MANILA – The Philippine government said on Tuesday that talks on the possible trilateral security partnership with Japan and the United States are in the works but still in “very early stages.”
On the sidelines of a policy talk in Tokyo, Foreign Affairs Secretary Enrique Manalo said Manila has already conducted “some trilateral activities” with Japan and the US in the Sulu Sea but the detailed scope of the partnership itself is still yet to be established.
“[T]here was an understanding that we should explore the possibility of trilateral arrangements, but at this stage, we still have to discuss the Terms of Reference, what kind of activities, so it’s really very much in the early stages,” he said.
“The important thing is there is an understanding of the principle that it would be useful to have such types of trilateral cooperation activities,” he added.
In a bilateral meeting with Japanese Foreign Minister Hayashi Yoshimasa, the two officials agreed to steadily implement all Philippine-Japan cooperation projects, be it bilaterally, multilaterally or trilaterally with the United States.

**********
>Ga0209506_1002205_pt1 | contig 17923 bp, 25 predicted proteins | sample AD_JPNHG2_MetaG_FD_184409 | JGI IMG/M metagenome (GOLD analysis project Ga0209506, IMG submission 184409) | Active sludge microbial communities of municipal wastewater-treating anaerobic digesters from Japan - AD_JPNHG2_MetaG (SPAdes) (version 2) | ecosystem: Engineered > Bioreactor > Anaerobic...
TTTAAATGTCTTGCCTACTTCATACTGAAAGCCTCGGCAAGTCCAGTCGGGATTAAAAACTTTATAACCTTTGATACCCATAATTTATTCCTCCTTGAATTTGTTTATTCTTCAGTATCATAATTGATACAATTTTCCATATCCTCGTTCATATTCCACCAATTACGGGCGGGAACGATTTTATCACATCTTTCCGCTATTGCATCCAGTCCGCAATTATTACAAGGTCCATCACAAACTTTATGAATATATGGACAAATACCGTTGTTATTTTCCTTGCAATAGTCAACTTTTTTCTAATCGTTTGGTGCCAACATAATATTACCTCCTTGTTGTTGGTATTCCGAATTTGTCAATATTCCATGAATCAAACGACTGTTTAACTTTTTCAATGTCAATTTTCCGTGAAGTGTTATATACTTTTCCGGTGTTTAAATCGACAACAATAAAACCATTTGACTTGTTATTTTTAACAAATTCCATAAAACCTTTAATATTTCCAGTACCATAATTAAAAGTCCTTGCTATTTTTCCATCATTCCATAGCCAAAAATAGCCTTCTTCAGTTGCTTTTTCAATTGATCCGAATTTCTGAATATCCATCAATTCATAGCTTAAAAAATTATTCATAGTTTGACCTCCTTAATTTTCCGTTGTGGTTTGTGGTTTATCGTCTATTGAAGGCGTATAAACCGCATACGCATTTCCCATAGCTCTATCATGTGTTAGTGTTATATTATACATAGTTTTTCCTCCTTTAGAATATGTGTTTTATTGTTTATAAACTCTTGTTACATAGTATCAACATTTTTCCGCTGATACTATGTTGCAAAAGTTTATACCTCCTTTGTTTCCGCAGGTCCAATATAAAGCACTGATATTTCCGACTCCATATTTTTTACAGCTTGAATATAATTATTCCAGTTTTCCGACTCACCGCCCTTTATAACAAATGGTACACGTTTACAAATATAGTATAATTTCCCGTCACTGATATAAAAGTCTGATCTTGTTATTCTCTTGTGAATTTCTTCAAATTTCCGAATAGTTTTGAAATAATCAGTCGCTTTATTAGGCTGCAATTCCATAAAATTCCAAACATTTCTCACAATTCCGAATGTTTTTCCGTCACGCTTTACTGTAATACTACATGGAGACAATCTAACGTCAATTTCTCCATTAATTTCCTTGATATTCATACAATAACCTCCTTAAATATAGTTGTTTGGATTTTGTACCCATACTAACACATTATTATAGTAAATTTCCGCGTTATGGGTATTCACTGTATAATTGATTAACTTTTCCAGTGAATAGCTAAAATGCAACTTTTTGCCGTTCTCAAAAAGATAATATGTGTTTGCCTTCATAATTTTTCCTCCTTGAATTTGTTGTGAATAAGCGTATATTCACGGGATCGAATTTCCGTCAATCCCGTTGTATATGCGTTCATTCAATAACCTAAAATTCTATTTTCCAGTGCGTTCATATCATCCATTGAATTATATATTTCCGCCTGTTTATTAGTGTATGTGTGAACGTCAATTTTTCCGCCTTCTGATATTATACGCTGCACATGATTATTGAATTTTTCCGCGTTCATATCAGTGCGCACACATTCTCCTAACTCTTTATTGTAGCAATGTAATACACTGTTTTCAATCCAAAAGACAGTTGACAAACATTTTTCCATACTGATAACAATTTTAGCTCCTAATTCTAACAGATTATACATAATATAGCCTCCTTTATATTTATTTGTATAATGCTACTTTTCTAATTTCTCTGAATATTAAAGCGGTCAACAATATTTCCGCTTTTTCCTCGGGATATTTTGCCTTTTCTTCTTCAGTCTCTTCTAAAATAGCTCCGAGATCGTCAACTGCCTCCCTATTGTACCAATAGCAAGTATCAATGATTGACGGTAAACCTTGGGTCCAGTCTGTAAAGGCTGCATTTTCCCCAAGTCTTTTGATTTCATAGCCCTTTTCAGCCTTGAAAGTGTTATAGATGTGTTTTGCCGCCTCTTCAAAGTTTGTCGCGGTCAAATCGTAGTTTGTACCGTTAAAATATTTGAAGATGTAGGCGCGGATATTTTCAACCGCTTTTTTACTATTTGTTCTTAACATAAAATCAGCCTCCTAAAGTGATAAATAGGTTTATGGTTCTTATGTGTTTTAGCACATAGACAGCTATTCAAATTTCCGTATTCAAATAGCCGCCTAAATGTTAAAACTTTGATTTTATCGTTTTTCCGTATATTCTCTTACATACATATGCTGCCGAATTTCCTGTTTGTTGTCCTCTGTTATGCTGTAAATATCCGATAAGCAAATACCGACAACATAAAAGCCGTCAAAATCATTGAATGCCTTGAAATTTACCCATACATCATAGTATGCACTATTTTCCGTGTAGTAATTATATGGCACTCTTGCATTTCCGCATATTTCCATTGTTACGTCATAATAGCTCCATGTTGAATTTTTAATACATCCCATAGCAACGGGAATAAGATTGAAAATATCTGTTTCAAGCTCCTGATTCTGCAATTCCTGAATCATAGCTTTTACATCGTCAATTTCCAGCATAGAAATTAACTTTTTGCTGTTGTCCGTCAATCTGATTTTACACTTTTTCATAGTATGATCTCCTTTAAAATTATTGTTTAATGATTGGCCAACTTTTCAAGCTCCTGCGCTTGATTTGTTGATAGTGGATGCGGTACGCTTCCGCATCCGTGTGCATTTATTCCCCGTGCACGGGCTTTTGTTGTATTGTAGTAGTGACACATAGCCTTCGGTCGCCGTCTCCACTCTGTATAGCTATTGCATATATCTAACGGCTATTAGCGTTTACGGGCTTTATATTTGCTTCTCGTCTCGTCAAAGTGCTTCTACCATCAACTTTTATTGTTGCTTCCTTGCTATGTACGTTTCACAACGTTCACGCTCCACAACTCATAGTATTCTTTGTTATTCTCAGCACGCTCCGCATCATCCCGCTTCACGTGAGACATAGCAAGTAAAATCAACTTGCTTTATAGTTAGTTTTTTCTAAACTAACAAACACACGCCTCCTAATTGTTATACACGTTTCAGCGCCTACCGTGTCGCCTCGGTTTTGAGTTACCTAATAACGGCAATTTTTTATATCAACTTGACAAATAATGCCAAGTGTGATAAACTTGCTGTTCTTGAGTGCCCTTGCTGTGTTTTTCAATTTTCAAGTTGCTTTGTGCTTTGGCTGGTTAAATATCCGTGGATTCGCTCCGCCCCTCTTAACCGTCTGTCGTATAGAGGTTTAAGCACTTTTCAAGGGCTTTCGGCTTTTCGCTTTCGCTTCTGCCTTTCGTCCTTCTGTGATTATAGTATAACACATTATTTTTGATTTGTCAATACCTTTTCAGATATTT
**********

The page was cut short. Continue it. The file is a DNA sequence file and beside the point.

The two ministers also affirmed to work closely on regional issues, including the South China Sea, economic coercion, the situation in Ukraine, and dealing with North Korea, including nuclear and missile, and abduction issues.
Aside from security, the Japanese Ministry of Foreign Affairs said both diplomats discussed economic cooperation, with Hayashi reiterating Japan’s intention to actively support the Philippines to reach the upper middle-income status.
“In response, Secretary Manalo expressed deep appreciation for the assistance from Japan for the Philippine economic development, and the two ministers concurred on continued cooperation,” the MOFA said.
The meeting followed the official visit of President Ferdinand R. Marcos Jr. in Tokyo last February where he and Prime Minister Fumio Kishida agreed to strengthen the overall security cooperation between the two states through strategic reciprocal port calls and aircraft visits, transfer of more defense equipment and technology, and continuous cooperation on previously-transferred defense equipment, among others.
According to Manalo, there has been “steady progress” on the two states’ defense equipment transfer project. (PNA)